Not just cops: judge highlights how unqualified immunity shields prosecutors


(Reuters) – A federal appeals court decided last Wednesday that a former district attorney on Long Island has immunity from a civil rights suit even though his offices violated the Constitution’s prohibitions on forced labor by wrongfully indicting 10 Filipino nurses who quit their jobs in protest.

Dissenting Judge Denny Chin disagreed, saying “prosecutors were complicit” in what appears to be a racially motivated effort to take advantage of a group of foreign workers.
The ruling is another example of how immunities created by the U.S. Supreme Court protect government officials from accountability even for reprehensible misconduct. Absolute immunity is broader than the widely criticized qualified immunity doctrine – and prosecutors, unlike police, are protected by both in most circumstances (as are judges and lawmakers).

This was not the first allegation of wrongdoing for the target of the nurses’ lawsuit, former Suffolk County District Attorney Thomas Spota, who was found guilty of obstruction of justice and witness tampering in an unrelated 2019 case. The former DA and his top anticorruption prosecutor were convicted and each sentenced to five years in prison for a years-long coverup of serious misconduct by the county police chief – a protege of Spota’s. (Spota’s conviction is on appeal.)

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Stephen O’Brien, an attorney at O’Brien & O’Brien who represents Spota and other county defendants, denies “the suggestion of any racial animus on the part of DA Spota, his assistants and/or anyone connected to” the Suffolk DA’s office.

Sentosa Care, the nursing home operator that used to employ the 10 foreign workers, has also had past civil rights issues. It was held liable by a different federal court for violating the Trafficking Victims Protection Act by threatening another group of Filipino nurses with massive financial penalties if they left their jobs. Those plaintiffs were awarded more than $1.5 million, and another $3 million class settlement was approved in November 2021.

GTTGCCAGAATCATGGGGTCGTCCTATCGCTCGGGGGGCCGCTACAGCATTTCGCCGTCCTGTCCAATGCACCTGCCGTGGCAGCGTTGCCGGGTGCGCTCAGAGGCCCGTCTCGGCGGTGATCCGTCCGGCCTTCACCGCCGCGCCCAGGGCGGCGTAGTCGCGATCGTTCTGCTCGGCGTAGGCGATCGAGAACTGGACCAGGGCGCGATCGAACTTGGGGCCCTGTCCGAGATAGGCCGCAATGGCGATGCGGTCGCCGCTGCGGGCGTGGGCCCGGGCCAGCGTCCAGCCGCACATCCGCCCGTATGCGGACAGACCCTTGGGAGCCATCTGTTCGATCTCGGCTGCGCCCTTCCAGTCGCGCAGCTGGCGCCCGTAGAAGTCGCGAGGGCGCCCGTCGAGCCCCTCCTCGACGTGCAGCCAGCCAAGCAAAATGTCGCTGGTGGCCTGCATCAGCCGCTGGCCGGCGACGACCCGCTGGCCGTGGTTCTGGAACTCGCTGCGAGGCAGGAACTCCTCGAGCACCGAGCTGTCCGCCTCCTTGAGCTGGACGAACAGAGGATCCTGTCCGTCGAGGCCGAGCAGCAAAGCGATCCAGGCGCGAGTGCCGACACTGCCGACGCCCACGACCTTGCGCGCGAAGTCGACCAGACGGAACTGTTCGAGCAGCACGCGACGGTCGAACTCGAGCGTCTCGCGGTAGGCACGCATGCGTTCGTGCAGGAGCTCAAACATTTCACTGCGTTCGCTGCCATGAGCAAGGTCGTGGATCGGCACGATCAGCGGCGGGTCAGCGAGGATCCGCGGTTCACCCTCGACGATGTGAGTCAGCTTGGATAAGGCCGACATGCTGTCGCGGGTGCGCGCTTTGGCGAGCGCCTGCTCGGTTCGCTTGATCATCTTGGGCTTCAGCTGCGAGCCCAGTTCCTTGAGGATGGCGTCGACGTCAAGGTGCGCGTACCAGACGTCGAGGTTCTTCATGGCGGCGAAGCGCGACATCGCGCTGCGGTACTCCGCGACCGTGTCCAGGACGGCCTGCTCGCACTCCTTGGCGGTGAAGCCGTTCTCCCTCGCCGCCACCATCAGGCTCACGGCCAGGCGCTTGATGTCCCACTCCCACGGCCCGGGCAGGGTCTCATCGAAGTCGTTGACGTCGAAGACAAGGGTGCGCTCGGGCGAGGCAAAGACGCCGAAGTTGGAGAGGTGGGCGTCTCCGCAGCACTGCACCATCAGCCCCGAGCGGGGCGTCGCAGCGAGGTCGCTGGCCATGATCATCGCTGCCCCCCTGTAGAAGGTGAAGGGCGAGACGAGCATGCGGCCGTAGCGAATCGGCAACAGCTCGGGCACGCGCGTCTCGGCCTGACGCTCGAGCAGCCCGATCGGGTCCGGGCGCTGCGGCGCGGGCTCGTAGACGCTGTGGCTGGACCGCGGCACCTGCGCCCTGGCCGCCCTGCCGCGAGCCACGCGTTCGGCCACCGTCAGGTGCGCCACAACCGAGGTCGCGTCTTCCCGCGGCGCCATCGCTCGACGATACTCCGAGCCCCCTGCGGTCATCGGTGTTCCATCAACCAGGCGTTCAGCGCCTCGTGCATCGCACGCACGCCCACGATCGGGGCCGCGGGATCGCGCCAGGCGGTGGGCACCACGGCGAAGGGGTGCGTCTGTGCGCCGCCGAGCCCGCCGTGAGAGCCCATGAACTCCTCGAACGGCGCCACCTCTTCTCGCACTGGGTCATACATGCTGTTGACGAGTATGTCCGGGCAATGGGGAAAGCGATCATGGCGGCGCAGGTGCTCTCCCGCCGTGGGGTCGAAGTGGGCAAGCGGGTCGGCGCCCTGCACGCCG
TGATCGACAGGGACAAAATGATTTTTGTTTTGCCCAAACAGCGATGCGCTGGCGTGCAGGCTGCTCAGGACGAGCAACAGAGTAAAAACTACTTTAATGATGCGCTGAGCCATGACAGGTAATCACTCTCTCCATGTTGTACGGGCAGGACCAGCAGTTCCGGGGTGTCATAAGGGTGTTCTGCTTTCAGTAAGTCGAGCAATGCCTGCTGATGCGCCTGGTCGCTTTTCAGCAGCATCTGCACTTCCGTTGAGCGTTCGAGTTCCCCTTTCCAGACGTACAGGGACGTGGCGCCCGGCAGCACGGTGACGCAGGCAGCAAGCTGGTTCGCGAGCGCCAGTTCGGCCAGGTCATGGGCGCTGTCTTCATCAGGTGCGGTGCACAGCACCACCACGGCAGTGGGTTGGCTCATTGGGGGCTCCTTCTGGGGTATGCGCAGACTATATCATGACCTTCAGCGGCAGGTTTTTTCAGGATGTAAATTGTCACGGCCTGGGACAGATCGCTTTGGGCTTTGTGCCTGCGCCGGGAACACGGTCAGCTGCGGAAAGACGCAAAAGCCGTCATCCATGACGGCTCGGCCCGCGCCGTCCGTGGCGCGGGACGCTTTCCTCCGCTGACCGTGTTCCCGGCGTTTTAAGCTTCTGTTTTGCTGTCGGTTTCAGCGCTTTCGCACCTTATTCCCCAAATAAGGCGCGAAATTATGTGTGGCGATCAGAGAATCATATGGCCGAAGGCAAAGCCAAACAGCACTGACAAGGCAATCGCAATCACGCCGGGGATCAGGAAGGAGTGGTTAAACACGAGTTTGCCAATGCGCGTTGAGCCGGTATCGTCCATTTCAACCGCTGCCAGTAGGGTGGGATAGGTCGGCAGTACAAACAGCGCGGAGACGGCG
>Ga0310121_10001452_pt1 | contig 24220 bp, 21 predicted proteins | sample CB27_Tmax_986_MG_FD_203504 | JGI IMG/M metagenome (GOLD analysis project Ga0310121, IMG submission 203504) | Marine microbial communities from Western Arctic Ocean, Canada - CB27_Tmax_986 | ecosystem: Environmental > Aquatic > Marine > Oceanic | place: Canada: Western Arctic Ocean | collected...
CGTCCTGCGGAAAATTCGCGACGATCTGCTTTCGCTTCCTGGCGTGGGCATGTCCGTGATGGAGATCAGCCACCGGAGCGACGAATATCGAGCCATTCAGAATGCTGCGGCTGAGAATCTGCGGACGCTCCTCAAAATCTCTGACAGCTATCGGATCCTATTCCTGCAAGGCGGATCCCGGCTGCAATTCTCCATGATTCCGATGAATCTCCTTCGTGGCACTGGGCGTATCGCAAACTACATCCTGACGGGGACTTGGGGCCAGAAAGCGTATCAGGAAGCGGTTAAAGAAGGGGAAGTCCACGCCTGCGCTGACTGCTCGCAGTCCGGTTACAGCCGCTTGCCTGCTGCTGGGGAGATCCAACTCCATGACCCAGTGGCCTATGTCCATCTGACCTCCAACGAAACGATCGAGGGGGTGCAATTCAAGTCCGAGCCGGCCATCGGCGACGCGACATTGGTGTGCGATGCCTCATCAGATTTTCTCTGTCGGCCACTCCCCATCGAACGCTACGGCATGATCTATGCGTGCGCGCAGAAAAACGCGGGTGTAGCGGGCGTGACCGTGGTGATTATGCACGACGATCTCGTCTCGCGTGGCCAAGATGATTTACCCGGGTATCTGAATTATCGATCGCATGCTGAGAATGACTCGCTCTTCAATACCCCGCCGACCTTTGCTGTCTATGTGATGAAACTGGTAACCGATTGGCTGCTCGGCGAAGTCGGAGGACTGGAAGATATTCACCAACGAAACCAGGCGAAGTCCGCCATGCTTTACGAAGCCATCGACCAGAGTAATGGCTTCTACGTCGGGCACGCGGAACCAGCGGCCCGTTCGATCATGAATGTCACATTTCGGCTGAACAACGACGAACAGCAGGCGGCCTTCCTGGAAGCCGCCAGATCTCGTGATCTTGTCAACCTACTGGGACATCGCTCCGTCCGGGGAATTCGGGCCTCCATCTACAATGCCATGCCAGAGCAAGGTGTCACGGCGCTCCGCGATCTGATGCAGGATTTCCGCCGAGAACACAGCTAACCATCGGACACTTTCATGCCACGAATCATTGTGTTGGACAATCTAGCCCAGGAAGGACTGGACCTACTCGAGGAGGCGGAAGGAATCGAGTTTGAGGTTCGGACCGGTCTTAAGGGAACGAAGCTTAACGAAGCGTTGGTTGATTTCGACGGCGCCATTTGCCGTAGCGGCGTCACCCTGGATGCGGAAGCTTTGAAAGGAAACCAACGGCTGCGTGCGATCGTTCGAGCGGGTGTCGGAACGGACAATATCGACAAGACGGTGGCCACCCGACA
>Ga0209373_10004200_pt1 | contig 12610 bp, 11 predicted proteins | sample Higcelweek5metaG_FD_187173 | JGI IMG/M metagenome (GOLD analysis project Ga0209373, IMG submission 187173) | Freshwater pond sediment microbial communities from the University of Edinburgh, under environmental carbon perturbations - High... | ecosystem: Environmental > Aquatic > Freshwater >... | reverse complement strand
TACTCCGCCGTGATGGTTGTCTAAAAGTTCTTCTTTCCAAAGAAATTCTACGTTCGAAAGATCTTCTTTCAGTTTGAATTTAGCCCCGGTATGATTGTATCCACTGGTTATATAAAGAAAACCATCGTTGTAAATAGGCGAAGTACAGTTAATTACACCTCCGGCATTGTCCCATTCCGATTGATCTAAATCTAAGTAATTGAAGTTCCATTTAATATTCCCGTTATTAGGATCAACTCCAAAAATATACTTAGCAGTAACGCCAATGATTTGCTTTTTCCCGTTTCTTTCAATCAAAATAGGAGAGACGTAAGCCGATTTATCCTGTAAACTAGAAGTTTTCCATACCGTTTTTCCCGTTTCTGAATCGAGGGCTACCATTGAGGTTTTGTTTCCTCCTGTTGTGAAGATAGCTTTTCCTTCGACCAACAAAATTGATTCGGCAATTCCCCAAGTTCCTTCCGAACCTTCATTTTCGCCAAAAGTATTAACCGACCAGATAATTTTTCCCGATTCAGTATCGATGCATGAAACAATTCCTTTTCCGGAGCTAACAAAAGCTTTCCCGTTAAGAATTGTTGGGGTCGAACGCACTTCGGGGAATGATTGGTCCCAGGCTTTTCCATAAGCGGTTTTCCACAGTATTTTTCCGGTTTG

Sentosa Care didn’t respond to requests for comment.

The case decided last week at the 2nd U.S. Circuit Court of Appeals involves allegations that Spota was politically motivated to protect Sentosa, a large local employer. Spota charged the 10 nurses for endangering children and patients’ health when they resigned in 2006, according to the opinion. Spota’s indictments of the nurses, and also their lawyer, Felix Vinluan, came after county police and even the State Education Department – which oversees nursing licenses – declined to take enforcement or disciplinary action.

Vinluan, an immigration and labor lawyer, had advised the nurses that they could resign after their shifts because Sentosa had breached their contract. Spota’s offices also brought conspiracy charges against him. (Prosecutors told grand jurors the nurses had abandoned their patients mid-shift, but all the nurses, in fact, resigned after their shifts, according to the opinion.)

A state appeals court took the exceedingly rare step of blocking Spota’s prosecution of the nurses and their lawyer in July 2009, saying his case was a baseless and “impermissible infringement” on constitutional rights against involuntary servitude and also violated Vinluan’s free speech rights. That sort of prosecutorial action is “the antithesis” of the voluntary labor system envisioned by the Constitution, the state court concluded.

Vinluan’s attorney, Oscar Michelen of Cuomo LLC, told me he couldn’t find another case where a court granted a “writ of prohibition” (an order for the government or an official to refrain from doing something that exceeds their authorized powers) against a prosecution specifically because there wasn’t any crime to be charged. Michelen said he firmly believed this case fit into the one, narrow exception to prosecutorial immunity – an argument Judge Chin agreed with.

Still, absolute immunity bars claims against the prosecutors, despite the fact that the nurses allegedly admitted “disgraceful behavior” that “may be true,” Judge Raymond Lohier wrote for the 2nd Circuit.

It’s a disturbing conclusion. The majority opinion acknowledged that the dissent by Judge Chin “raises strong, even compelling policy concerns … in favor of significantly curtailing the doctrine of absolute prosecutorial immunity.”

Judge Chin’s opinion is not an outlier. For example, a judge lambasted federal prosecutors in Charleston, West Virginia, last month, pointing to an apparent pattern of overlooking constitutional failures by police.

Absolute immunity, which was developed by the Supreme Court in 1976, is premised on the notion that prosecutors would be discouraged from “vigorous and fearless performance” of their duties if they faced the threat of civil lawsuits. That concern now seems utterly misplaced, as more and more data establishes the U.S.’ status as the world’s foremost jailer (not to mention that prosecutors are so powerful that more than 94% of convictions happen through plea bargains, according to a November 2020 report by the Marshall Project).

The 2nd Circuit case further demonstrates the need for the Supreme Court to rectify its immunities case law in order to deter officials who are negligent, or simply corrupt.
Michelen, Vinluan’s lawyer, told Reuters “we will continue to pursue justice for Mr. Vinluan and for an analysis of the harmful effects of blanket absolute immunity for prosecutors.”

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